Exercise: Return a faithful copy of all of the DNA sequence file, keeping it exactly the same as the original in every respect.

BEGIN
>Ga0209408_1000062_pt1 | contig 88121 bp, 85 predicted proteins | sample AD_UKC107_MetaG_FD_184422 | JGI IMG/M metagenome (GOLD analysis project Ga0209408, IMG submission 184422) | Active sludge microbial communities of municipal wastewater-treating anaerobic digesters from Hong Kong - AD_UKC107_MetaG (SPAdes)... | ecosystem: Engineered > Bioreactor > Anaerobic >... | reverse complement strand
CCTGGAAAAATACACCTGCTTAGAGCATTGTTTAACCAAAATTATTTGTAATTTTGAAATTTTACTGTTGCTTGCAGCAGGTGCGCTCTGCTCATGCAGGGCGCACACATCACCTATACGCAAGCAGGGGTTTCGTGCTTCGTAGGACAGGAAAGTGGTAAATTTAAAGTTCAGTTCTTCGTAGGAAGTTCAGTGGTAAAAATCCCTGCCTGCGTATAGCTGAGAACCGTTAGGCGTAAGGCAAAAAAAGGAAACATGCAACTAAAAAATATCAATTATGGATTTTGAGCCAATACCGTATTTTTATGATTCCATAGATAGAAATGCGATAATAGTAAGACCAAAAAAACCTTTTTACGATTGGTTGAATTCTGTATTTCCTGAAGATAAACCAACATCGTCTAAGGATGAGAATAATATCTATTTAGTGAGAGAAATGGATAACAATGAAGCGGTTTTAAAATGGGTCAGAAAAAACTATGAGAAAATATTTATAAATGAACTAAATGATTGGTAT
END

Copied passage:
>Ga0209408_1000062_pt1 | contig 88121 bp, 85 predicted proteins | sample AD_UKC107_MetaG_FD_184422 | JGI IMG/M metagenome (GOLD analysis project Ga0209408, IMG submission 184422) | Active sludge microbial communities of municipal wastewater-treating anaerobic digesters from Hong Kong - AD_UKC107_MetaG (SPAdes)... | ecosystem: Engineered > Bioreactor > Anaerobic >... | reverse complement strand
CCTGGAAAAATACACCTGCTTAGAGCATTGTTTAACCAAAATTATTTGTAATTTTGAAATTTTACTGTTGCTTGCAGCAGGTGCGCTCTGCTCATGCAGGGCGCACACATCACCTATACGCAAGCAGGGGTTTCGTGCTTCGTAGGACAGGAAAGTGGTAAATTTAAAGTTCAGTTCTTCGTAGGAAGTTCAGTGGTAAAAATCCCTGCCTGCGTATAGCTGAGAACCGTTAGGCGTAAGGCAAAAAAAGGAAACATGCAACTAAAAAATATCAATTATGGATTTTGAGCCAATACCGTATTTTTATGATTCCATAGATAGAAATGCGATAATAGTAAGACCAAAAAAACCTTTTTACGATTGGTTGAATTCTGTATTTCCTGAAGATAAACCAACATCGTCTAAGGATGAGAATAATATCTATTTAGTGAGAGAAATGGATAACAATGAAGCGGTTTTAAAATGGGTCAGAAAAAACTATGAGAAAATATTTATAAATGAACTAAATGATTGGTAT